Video of TSA agents searching a 96-year-old woman in wheelchair goes viral, sparks outrage
A video of Transport Security (TSA) agents patting down a 96-year-old woman in a wheelchair at the Dulles Airport in Washington has gone viral as people expressed outrage over the incident. The disturbing clip has already been viewed nearly 9 million times.
The woman's daughter, Jeanne Clarkson, can be heard criticizing the security agents in the clip saying: "What the hell do you think she's going to do? Set off a shoe bomb?"
Clarkson recounted the entire incident, while talking to CBS News, and said: "I was just shocked. I've traveled with her before, I've been in a wheelchair myself unable to walk through the machines and I've never had that kind of a pat-down ever. I was just shocked. I couldn't believe they were doing this to my 96-year-old mother."
"It was just shock, and frustration because they would not talk to me. I felt helpless," she added.
Clarkson said that she was traveling with her fiancé and Evelyn LaBrier back home to Anderson in Indiana after visiting her son in Maryland when the incident occurred.
The TSA screener at the airport security check was polite and explained what was happening during the search, which included a pat-down of the 96-year-old's chest and pelvis region, according to CBS News.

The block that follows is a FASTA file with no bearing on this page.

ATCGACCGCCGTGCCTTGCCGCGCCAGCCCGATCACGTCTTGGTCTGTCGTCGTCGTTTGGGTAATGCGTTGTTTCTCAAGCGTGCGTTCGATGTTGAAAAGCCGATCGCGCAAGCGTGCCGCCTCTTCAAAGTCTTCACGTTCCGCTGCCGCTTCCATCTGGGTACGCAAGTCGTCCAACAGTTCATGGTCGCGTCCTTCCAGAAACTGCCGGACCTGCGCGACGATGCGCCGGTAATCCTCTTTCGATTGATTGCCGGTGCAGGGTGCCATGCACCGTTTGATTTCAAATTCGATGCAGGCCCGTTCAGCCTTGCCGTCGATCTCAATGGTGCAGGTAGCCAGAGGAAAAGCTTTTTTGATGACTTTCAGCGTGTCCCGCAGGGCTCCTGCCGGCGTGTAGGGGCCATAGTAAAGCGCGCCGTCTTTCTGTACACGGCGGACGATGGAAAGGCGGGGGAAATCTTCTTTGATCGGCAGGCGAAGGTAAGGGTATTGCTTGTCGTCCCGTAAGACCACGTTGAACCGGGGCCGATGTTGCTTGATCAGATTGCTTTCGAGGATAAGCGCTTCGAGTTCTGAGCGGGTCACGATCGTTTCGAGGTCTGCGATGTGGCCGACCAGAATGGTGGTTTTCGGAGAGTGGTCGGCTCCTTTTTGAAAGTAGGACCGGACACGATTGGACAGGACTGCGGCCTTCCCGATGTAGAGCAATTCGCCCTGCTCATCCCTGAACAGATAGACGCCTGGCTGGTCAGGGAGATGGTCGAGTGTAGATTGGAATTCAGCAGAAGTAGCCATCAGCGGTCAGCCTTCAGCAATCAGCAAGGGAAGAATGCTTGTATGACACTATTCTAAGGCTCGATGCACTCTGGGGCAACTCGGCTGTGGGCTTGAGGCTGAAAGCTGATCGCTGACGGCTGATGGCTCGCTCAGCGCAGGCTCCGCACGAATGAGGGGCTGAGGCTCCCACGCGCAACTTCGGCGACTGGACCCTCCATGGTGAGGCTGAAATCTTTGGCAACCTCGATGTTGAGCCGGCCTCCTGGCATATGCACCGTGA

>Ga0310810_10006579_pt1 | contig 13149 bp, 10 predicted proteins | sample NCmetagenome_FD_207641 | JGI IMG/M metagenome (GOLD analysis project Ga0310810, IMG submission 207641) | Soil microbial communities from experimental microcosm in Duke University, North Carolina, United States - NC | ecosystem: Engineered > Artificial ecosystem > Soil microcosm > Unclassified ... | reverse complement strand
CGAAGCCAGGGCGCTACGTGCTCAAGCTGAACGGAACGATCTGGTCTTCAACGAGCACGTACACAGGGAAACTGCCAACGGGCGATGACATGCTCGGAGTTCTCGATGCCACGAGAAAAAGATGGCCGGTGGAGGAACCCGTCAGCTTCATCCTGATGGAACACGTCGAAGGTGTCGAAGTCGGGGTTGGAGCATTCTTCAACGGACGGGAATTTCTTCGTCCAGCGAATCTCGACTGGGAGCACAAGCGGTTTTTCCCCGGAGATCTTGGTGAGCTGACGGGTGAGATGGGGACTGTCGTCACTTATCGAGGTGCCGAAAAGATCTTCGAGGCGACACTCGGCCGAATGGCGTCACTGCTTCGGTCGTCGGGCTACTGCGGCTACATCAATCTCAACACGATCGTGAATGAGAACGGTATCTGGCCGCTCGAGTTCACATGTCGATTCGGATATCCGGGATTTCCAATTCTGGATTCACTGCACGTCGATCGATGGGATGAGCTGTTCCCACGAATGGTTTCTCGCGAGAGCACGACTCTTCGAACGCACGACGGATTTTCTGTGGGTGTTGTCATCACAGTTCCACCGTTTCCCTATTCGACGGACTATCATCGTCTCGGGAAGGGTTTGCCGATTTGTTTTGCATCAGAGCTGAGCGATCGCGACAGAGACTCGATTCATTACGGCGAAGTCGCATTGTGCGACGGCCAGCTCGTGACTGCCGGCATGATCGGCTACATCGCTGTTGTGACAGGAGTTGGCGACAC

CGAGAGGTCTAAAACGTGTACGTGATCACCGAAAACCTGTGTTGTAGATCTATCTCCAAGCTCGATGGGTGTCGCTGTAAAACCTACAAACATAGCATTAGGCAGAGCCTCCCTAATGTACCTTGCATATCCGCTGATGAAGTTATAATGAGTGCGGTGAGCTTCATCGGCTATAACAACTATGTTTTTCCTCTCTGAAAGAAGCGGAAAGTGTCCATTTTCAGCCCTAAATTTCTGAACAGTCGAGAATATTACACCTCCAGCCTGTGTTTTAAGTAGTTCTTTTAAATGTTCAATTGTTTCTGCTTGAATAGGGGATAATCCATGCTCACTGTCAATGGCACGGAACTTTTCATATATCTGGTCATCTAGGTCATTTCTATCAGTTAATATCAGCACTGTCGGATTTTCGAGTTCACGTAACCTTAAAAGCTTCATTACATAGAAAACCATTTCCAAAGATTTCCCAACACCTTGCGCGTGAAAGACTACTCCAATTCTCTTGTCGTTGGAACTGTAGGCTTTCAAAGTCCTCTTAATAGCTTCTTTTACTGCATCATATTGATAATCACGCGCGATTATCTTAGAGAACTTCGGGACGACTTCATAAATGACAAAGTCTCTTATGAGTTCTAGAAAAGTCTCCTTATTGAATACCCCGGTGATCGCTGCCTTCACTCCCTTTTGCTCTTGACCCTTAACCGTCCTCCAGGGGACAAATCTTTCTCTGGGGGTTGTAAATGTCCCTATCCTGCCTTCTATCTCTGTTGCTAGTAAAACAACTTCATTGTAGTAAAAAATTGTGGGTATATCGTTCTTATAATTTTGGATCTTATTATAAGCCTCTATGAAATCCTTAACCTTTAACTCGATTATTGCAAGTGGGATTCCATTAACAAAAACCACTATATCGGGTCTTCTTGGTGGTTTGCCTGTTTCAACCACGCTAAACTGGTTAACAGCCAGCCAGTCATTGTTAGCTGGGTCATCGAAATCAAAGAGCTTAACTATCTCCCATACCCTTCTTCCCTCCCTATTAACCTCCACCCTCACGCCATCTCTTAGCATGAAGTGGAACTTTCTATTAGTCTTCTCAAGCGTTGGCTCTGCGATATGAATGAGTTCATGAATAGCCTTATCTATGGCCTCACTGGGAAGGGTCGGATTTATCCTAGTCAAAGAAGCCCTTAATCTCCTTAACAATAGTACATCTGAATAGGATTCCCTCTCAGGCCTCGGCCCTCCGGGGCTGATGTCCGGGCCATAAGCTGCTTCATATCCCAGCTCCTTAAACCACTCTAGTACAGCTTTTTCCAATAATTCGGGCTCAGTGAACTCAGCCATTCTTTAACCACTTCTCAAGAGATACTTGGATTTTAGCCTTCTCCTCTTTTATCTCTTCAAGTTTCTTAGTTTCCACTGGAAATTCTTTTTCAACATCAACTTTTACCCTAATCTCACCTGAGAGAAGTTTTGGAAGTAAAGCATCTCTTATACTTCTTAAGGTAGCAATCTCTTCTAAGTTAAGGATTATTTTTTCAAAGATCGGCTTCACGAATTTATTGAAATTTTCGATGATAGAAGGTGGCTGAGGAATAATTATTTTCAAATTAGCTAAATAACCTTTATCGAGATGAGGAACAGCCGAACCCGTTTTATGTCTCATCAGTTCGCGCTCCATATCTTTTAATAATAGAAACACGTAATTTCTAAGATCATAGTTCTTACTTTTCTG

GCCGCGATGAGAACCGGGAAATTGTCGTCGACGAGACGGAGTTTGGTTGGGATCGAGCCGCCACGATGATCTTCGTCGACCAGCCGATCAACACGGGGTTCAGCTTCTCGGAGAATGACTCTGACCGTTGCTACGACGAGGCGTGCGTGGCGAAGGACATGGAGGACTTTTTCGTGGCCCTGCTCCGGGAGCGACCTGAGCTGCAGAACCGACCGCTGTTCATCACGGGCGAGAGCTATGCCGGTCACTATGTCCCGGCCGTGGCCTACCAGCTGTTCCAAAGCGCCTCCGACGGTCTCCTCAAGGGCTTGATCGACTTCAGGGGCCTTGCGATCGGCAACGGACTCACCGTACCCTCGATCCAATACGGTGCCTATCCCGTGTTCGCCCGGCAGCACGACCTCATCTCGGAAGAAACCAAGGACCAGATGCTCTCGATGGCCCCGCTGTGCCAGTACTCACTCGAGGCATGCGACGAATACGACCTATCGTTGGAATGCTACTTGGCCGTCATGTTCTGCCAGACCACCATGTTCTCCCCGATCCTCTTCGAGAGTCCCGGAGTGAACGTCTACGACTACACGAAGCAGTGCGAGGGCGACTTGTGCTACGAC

Clarkson began to shoot the video when she grew frustrated with the process and was concerned over what was happening at the security check.
The clip shows a TSA officer stepping in front of Clarkson's cell phone camera and blocking her view as her mother's search process began. "It was just like, how can they get away with this?" Clarkson said.
As viewers of the viral video expressed outrage at the treatment of the old lady, the Washington Dulles Airport released a statement on its Facebook page.
"Many of you have reached out to us to express concern over a video of a security screening taking place at Dulles International Airport. Security screening at our checkpoints is directed and conducted by the Transportation Security Administration (TSA). We have shared customer comments with the TSA for their immediate review and appropriate action," the statement said.
The TSA also released a statement to CNS News and said that the agency "is committed to ensuring the security of travelers, while treating all passengers with dignity and respect. In this instance, the TSA officer provided advisements during the pat-down and was extremely polite. The passenger was very cooperative and gave no indication that she was agitated or in discomfort. She received a pat-down and was cleared for her flight."
Clarkson, however, said that her mother did not know what to say at the moment and was so scared by the incident that she does not want to fly again.
"She didn't know what to say. She does not want to fly again ever. She didn't know what they were looking for. She was scared. She was just following directions. She said she didn't know what to do," Clarkson said.
A spokesperson from TSA, in the agency's defense, says that the screener followed routine procedure and also showed a two-minute video which explained what a flyer on a wheelchair can expect during the pat-down. However, the pat-down process in the video lasts for nearly 15 seconds but LaBrier's screening went on for over 6 minutes.
Clarkson said that her mother still asks her "why did they do that to me?" while no one from the TSA has contacted the family directly, according to reports.